## Credit Card Validation

### April 8, 2011

Most credit card numbers, and many other identification numbers including the Canadian Social Insurance Number, can be validated by an algorithm developed by Hans Peter Luhn of IBM, described in U. S. Patent 2950048 in 1954 (software patents are nothing new!), and now in the public domain. The Luhn algorithm will detect almost any single-digit error, almost all transpositions of adjacent digits except *09* and *90*, and many other errors.

The Luhn algorithm works from right-to-left, with the right-most digit being the check digit. Alternate digits, starting with the first digit to left of the check digit, are doubled. Then the digit-sums of all the numbers, both undoubled and doubled, are added. The number is valid if the sum is divisible by ten.

For example, the number 49927398716 is valid according to the Luhn algorithm. Starting from the right, the sum is 6 + (2) + 7 + (1 + 6) + 9 + (6) + 7 + (4) + 9 + (1 + 8) + 4 = 70, which is divisible by 10; the digit-sums of the doubled digits have been shown in parentheses.

Your task is to write two functions, one that adds a check digit to a identifying number and one that tests if an identifying number is valid. When you are finished, you are welcome to read or run a suggested solution, or to post your own solution or discuss the exercise in the comments below.

My Haskell solution (see http://bonsaicode.wordpress.com/2011/04/08/programming-praxis-credit-card-validation/ for a version with comments):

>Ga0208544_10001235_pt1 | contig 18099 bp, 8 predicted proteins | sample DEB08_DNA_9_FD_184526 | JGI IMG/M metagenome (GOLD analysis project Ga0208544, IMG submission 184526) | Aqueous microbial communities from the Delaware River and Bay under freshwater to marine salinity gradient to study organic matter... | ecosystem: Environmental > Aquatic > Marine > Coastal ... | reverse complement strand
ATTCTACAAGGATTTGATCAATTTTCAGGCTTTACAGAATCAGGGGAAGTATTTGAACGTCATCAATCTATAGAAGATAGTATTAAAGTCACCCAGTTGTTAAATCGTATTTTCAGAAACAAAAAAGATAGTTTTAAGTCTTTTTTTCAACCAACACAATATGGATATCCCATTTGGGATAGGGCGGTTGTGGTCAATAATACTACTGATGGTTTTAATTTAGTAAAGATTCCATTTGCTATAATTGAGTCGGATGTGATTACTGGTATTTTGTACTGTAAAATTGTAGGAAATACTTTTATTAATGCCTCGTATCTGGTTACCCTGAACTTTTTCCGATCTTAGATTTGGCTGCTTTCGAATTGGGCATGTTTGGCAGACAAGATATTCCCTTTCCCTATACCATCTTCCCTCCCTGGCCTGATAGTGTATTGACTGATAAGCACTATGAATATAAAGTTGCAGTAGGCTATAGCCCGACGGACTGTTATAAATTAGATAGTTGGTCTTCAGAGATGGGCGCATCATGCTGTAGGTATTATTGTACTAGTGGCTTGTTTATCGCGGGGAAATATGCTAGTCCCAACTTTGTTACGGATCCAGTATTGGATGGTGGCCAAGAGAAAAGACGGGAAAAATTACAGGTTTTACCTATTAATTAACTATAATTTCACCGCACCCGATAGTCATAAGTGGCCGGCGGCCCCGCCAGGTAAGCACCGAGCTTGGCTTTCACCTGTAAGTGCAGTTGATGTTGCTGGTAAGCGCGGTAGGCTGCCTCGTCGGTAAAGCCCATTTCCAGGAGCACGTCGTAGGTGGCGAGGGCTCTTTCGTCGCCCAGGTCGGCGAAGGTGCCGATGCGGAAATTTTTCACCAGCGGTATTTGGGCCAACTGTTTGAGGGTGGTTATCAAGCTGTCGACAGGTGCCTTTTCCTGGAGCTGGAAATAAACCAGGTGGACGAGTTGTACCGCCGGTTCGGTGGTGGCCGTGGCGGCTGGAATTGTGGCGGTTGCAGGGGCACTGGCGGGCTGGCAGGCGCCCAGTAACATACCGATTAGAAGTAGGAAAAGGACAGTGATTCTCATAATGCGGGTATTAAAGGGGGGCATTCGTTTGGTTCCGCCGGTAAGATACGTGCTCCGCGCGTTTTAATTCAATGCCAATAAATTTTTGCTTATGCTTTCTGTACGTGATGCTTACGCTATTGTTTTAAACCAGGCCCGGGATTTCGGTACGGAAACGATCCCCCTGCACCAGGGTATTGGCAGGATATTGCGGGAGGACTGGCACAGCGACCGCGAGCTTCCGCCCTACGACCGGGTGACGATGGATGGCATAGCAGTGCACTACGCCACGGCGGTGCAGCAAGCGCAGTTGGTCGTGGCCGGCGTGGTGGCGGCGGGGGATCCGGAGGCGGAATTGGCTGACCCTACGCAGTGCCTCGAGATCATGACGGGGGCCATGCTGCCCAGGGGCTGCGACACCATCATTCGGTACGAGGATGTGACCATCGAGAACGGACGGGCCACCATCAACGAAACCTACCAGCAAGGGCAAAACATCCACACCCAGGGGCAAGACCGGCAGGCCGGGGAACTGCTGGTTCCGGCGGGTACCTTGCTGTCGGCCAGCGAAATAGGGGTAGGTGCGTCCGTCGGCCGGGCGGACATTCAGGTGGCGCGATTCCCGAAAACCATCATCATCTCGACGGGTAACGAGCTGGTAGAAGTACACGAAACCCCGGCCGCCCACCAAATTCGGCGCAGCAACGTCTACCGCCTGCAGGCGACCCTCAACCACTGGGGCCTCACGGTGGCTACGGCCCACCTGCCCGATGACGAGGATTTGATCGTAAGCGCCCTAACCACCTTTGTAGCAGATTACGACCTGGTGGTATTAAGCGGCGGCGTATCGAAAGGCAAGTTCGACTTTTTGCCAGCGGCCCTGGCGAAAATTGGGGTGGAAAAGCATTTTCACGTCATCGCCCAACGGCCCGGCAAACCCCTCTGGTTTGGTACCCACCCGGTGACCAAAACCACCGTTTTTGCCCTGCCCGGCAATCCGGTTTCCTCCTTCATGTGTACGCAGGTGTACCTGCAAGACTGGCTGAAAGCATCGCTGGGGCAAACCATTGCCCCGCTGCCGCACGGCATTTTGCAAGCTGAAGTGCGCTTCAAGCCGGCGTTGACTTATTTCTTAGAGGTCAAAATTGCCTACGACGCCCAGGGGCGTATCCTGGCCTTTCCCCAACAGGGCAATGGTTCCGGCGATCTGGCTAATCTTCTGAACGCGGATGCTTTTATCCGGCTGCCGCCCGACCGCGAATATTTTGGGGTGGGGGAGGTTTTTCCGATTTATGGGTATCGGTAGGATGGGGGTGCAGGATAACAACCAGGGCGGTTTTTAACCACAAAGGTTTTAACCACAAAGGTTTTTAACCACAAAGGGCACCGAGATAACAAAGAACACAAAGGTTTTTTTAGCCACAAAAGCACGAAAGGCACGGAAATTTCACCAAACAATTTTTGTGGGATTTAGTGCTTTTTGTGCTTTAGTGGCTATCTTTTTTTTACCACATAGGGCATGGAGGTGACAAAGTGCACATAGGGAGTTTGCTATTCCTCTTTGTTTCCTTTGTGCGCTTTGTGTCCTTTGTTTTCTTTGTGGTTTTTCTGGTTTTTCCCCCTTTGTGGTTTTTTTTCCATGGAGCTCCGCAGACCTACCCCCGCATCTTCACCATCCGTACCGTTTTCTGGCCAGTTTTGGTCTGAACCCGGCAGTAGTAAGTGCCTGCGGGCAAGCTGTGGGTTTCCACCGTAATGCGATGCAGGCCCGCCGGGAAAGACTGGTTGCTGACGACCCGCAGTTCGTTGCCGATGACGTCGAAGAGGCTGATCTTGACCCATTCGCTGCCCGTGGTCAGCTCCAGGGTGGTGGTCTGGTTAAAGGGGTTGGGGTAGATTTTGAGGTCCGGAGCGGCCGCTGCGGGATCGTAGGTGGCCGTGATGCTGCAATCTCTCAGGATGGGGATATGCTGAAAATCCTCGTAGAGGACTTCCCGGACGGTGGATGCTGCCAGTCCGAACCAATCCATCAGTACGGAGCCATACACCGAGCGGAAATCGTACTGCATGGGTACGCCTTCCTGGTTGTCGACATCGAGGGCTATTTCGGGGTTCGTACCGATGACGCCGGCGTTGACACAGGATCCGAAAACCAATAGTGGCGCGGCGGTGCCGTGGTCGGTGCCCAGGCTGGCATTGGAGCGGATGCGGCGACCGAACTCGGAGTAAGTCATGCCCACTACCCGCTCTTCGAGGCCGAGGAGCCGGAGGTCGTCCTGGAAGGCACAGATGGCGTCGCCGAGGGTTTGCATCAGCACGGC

[…] today’s Programming Praxis exercise our goal is to write to functions related to the Luhn credit card […]

I came up with two versions of my intermediate Luhn sum function: one that

creates a list and modifies it in-place, and another that uses iterators

instead. My solution is available on github.

Just numbers; just one recursive branch / two vectors.

First I missed that (- 10 (modulo 30 10)) is 10, not 0.

Then Ikarus thought that (modulo -30 10) => 10. Sigh.

Wanted to see if I still remember Linux assembly so I wrote my answer in it: github. It might be possible to make the answer more readable and shorter, but that would take me an additional hour…

Factor Language solution.

( scratchpad ) 2771 luhn? .

f

( scratchpad ) 2771 make-luhn dup . luhn? .

27714

t

( scratchpad ) 49927398716 luhn? .

t

( scratchpad ) 49927398716 make-luhn dup . luhn? .

499273987168

t

[…] or Canadian Social Insurance Numbers are validated you can take a look at this Programming Praxis article . It’s all about a simple, tiny, patented (now public domain) algorithm invented by […]

My python 3.x solution:

nice solution

My try in REXX

My solution in Python 3.2

def addCCDigits(number):

number = int(str(number)[::-1])

numString = str(number)

check = False

mySum = 0

for ch in numString:

num = int(ch)

if (check):

num = num * 2

strNum = str(num)

for c in strNum:

num2 = int(c)

mySum += num2

else:

mySum += num

check = not check

return mySum

def validate(number):

mySum = addCCDigits(number)

if (mySum % 10 == 0):

return True

else:

return False

def addCheckDigit(number):

mySum = addCCDigits(number * 10 + 1) – 1

digit1 = int(mySum / 10)

goal = (digit1 + 1) * 10;

diff = goal – mySum;

mySum = int(mySum / 10)

strNumber = str(number) + str(diff)

number = int(strNumber)

return number

[\code]